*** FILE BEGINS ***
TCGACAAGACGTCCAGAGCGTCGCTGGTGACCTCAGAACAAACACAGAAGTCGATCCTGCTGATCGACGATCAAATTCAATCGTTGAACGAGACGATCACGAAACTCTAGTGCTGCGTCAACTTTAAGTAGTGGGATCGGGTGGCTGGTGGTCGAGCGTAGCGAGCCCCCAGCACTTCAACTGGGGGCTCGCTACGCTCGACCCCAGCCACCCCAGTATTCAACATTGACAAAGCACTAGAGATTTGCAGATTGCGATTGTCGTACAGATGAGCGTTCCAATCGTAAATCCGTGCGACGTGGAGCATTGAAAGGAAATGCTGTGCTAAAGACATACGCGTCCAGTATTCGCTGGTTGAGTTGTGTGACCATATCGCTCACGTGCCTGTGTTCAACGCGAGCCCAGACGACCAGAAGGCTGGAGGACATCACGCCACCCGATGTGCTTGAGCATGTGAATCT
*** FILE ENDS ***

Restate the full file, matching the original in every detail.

TCGACAAGACGTCCAGAGCGTCGCTGGTGACCTCAGAACAAACACAGAAGTCGATCCTGCTGATCGACGATCAAATTCAATCGTTGAACGAGACGATCACGAAACTCTAGTGCTGCGTCAACTTTAAGTAGTGGGATCGGGTGGCTGGTGGTCGAGCGTAGCGAGCCCCCAGCACTTCAACTGGGGGCTCGCTACGCTCGACCCCAGCCACCCCAGTATTCAACATTGACAAAGCACTAGAGATTTGCAGATTGCGATTGTCGTACAGATGAGCGTTCCAATCGTAAATCCGTGCGACGTGGAGCATTGAAAGGAAATGCTGTGCTAAAGACATACGCGTCCAGTATTCGCTGGTTGAGTTGTGTGACCATATCGCTCACGTGCCTGTGTTCAACGCGAGCCCAGACGACCAGAAGGCTGGAGGACATCACGCCACCCGATGTGCTTGAGCATGTGAATCT